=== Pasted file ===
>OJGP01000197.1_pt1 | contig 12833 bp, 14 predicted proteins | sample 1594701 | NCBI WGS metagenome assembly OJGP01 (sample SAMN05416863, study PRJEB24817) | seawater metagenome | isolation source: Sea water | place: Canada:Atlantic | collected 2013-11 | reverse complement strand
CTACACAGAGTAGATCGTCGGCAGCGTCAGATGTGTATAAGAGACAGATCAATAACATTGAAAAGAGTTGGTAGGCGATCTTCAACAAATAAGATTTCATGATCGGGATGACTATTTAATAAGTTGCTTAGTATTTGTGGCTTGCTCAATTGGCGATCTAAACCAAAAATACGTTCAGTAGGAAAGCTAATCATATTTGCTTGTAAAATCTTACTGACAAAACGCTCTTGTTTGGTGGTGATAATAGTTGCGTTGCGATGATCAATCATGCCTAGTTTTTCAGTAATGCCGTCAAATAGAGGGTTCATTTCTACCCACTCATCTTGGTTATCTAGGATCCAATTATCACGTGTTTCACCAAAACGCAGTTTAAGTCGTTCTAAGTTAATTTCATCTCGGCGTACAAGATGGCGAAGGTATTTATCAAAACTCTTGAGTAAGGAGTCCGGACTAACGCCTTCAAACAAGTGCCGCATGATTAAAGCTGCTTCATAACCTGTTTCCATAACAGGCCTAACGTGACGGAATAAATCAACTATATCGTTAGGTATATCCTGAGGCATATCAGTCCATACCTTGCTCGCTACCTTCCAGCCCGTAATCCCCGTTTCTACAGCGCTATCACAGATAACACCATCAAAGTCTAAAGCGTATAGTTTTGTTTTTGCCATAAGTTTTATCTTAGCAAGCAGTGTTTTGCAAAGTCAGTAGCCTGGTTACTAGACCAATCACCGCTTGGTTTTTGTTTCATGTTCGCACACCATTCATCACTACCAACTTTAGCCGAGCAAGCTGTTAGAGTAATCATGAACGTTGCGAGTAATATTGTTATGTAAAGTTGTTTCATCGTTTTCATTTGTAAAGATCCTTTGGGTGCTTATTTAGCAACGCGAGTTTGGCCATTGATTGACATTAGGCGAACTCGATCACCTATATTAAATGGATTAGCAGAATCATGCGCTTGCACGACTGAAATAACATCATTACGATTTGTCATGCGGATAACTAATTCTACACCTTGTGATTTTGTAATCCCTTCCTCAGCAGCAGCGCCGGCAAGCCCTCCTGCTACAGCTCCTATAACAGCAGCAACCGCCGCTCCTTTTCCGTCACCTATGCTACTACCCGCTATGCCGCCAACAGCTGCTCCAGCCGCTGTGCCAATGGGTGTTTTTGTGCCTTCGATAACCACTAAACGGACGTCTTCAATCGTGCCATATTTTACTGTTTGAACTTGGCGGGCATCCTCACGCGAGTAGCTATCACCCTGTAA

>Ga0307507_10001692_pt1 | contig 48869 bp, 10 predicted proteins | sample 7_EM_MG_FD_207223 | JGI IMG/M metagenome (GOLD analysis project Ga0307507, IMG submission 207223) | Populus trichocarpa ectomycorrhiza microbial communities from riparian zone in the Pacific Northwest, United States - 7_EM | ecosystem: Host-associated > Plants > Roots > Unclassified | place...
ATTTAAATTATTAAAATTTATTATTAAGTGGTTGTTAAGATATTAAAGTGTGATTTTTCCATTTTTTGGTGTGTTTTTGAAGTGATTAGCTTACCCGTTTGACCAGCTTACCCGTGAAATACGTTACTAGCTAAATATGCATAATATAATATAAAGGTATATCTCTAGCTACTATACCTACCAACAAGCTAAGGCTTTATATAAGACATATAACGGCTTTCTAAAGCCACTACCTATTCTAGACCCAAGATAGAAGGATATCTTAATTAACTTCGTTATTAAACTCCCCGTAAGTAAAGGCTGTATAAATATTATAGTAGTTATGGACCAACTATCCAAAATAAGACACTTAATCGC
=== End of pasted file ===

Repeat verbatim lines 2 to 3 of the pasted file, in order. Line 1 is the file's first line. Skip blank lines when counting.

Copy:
CTACACAGAGTAGATCGTCGGCAGCGTCAGATGTGTATAAGAGACAGATCAATAACATTGAAAAGAGTTGGTAGGCGATCTTCAACAAATAAGATTTCATGATCGGGATGACTATTTAATAAGTTGCTTAGTATTTGTGGCTTGCTCAATTGGCGATCTAAACCAAAAATACGTTCAGTAGGAAAGCTAATCATATTTGCTTGTAAAATCTTACTGACAAAACGCTCTTGTTTGGTGGTGATAATAGTTGCGTTGCGATGATCAATCATGCCTAGTTTTTCAGTAATGCCGTCAAATAGAGGGTTCATTTCTACCCACTCATCTTGGTTATCTAGGATCCAATTATCACGTGTTTCACCAAAACGCAGTTTAAGTCGTTCTAAGTTAATTTCATCTCGGCGTACAAGATGGCGAAGGTATTTATCAAAACTCTTGAGTAAGGAGTCCGGACTAACGCCTTCAAACAAGTGCCGCATGATTAAAGCTGCTTCATAACCTGTTTCCATAACAGGCCTAACGTGACGGAATAAATCAACTATATCGTTAGGTATATCCTGAGGCATATCAGTCCATACCTTGCTCGCTACCTTCCAGCCCGTAATCCCCGTTTCTACAGCGCTATCACAGATAACACCATCAAAGTCTAAAGCGTATAGTTTTGTTTTTGCCATAAGTTTTATCTTAGCAAGCAGTGTTTTGCAAAGTCAGTAGCCTGGTTACTAGACCAATCACCGCTTGGTTTTTGTTTCATGTTCGCACACCATTCATCACTACCAACTTTAGCCGAGCAAGCTGTTAGAGTAATCATGAACGTTGCGAGTAATATTGTTATGTAAAGTTGTTTCATCGTTTTCATTTGTAAAGATCCTTTGGGTGCTTATTTAGCAACGCGAGTTTGGCCATTGATTGACATTAGGCGAACTCGATCACCTATATTAAATGGATTAGCAGAATCATGCGCTTGCACGACTGAAATAACATCATTACGATTTGTCATGCGGATAACTAATTCTACACCTTGTGATTTTGTAATCCCTTCCTCAGCAGCAGCGCCGGCAAGCCCTCCTGCTACAGCTCCTATAACAGCAGCAACCGCCGCTCCTTTTCCGTCACCTATGCTACTACCCGCTATGCCGCCAACAGCTGCTCCAGCCGCTGTGCCAATGGGTGTTTTTGTGCCTTCGATAACCACTAAACGGACGTCTTCAATCGTGCCATATTTTACTGTTTGAACTTGGCGGGCATCCTCACGCGAGTAGCTATCACCCTGTAA

>Ga0307507_10001692_pt1 | contig 48869 bp, 10 predicted proteins | sample 7_EM_MG_FD_207223 | JGI IMG/M metagenome (GOLD analysis project Ga0307507, IMG submission 207223) | Populus trichocarpa ectomycorrhiza microbial communities from riparian zone in the Pacific Northwest, United States - 7_EM | ecosystem: Host-associated > Plants > Roots > Unclassified | place...